The Bechdel Test and the Role of Women in Fiction

The Bechdel test was created by cartoonist and author of Fun Home, Alison Bechdel, in order to measure the representation of women in fiction. The rules are simple enough, for a movie or piece of literature to pass the Bechdel test it only needs three things:

          1. It has to have at least two [named] women in it

          2. Who talk to each other

          3. About something besides a man

As easy as that sounds, many famous films and books do not pass this test, including The Avengers, The original Star Wars films, and the entire Lord of the Rings trilogy. In fact, out of the 10 films nominated for Best Picture at the Oscars this year, only about half of them pass all three qualifications.

Alison Bechdel introduced this idea in 1985 in a strip from her comic, Dykes to Watch Out For, where the main character pokes fun and criticism at the male dominated movie industry by naming the three requirements she needs in order for her to go see a certain movie. While Bechdel is the namesake for the test, she attributes the idea to her friend Liz Wallace, who gave Bechdel the idea for the comic. She also claims inspiration from Virginia Woolf and her famous essay, “A Room of One’s Own” that explores the world of creative women and claims, “All these relationships between women, I thought, rabidly recalling the splendid gallery of fictitious women, are too simple,” and are almost always portrayed only, “in their relation to men.”

Obviously, this test is not foolproof. Films such as Gravity fail the test, even though the entire movie is about a very strong woman, while a movie with two women talking for 30 seconds about literally anything other than a man will pass, even if they never interact again, but it is still so important. Many movies fail the test because female characters are usually used for two main things: the love interest to the main (usually male) protagonist or “the chick” in the group of male friends. For example, Oscar winning actress Alicia Vikander even said that she, “made five films in a row before [she] had a scene with another woman.” Even when there are two or more women in a movie, most of their dialogue is about a man while the male characters are given actual conversations about the plot of the film and their character’s background that doesn’t necessarily involve their relationships with the opposite sex.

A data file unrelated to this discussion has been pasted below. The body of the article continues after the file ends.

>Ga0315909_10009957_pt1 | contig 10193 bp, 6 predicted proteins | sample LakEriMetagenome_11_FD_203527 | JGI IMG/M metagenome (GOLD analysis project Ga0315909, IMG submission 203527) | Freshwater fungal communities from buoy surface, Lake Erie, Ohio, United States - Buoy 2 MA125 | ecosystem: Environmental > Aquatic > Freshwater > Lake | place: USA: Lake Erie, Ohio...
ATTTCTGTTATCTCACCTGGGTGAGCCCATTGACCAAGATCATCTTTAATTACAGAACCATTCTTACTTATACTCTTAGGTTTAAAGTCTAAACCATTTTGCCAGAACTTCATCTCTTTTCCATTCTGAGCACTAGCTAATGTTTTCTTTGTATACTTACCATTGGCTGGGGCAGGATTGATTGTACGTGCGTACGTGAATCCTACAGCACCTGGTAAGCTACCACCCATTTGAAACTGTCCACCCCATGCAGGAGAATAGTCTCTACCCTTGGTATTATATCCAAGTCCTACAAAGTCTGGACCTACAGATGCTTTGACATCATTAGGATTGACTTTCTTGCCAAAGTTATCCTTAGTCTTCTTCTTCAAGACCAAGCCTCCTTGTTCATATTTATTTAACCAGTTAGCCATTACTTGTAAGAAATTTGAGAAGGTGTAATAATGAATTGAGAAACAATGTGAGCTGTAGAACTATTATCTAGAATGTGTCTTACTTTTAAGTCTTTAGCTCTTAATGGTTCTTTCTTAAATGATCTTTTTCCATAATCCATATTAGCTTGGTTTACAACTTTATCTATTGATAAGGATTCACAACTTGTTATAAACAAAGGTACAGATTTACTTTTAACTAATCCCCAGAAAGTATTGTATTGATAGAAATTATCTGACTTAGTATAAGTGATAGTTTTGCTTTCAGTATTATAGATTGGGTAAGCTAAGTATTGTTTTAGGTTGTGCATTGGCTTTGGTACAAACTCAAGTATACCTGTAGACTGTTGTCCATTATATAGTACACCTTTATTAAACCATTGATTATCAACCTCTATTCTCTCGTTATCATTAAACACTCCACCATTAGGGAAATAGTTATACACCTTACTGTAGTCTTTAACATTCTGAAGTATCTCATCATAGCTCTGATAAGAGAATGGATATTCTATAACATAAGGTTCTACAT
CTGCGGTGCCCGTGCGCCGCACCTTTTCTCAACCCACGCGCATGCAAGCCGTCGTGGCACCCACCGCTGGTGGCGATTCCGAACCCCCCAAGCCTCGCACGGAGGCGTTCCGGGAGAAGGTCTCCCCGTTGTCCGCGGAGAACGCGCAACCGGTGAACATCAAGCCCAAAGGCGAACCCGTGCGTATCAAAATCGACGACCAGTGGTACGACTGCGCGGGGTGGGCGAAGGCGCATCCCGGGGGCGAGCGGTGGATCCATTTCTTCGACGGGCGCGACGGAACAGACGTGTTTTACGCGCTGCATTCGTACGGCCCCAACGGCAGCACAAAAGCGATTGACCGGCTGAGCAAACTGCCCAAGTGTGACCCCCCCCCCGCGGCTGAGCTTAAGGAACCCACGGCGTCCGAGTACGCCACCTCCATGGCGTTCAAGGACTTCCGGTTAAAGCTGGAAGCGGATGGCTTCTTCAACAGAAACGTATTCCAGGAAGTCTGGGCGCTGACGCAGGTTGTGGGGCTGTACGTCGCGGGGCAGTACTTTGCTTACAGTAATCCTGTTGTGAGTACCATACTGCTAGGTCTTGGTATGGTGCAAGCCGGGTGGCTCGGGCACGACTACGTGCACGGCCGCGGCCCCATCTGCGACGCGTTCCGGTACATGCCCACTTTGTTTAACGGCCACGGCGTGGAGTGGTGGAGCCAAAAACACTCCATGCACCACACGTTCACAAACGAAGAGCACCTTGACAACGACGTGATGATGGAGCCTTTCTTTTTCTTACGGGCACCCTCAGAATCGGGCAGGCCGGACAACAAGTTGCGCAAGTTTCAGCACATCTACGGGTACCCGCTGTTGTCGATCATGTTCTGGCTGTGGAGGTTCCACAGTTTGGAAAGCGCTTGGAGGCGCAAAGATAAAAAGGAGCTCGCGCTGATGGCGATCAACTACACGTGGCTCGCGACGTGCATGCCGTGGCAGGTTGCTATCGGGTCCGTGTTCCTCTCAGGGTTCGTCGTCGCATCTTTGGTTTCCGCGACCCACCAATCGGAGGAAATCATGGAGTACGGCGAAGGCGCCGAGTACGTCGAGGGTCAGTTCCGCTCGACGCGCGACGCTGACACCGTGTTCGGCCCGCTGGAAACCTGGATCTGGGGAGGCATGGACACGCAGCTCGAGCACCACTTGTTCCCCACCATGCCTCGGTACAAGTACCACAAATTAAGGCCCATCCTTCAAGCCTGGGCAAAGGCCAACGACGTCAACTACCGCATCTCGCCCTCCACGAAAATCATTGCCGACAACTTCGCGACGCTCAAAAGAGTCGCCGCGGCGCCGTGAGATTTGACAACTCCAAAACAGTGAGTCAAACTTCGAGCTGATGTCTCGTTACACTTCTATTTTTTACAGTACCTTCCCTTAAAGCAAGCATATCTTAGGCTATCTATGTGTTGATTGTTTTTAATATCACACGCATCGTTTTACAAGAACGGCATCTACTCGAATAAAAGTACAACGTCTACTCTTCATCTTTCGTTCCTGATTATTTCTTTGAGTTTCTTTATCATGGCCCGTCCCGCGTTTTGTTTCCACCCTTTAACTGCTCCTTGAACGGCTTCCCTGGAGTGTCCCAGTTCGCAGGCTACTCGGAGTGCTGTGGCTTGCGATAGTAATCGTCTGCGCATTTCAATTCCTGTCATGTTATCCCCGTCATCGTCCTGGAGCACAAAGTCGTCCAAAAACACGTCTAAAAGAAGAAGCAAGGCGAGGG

In recent years, the film industry has been attempting to become more diverse when it comes to race/ethnicity, sexual orientation, and gender but, according to the USC Annenberg Inclusion Initiative, women had fewer speaking roles in 2017 than they did a decade prior, making only 31.8 percent of all roles in the top 100 movies of the year. The fact that women are still underrepresented in film is not surprising, but it is a bit disheartening that the progression has been so slow. Equality may be even worse behind the screen than it is in front of it with zero women nominated for best director at this years Academy Awards despite many amazing female directed films.

On the brighter side, Little Women, directed by Greta Gerwig, was one of the best films last year and six of the seven main roles occupied by women, along with great female representation behind the screen as well. Needless to say, Little Women passed the Bechdel Test with flying colors. Hopefully, the fantastic reception for this film from critics and viewers alike will encourage other Hollywood executives to put the trust in women that they deserve. It is so important to go, and support female driven films in the theaters, so everyone sees that women are capable of doing anything a man can, including creating amazing films, on screen and off.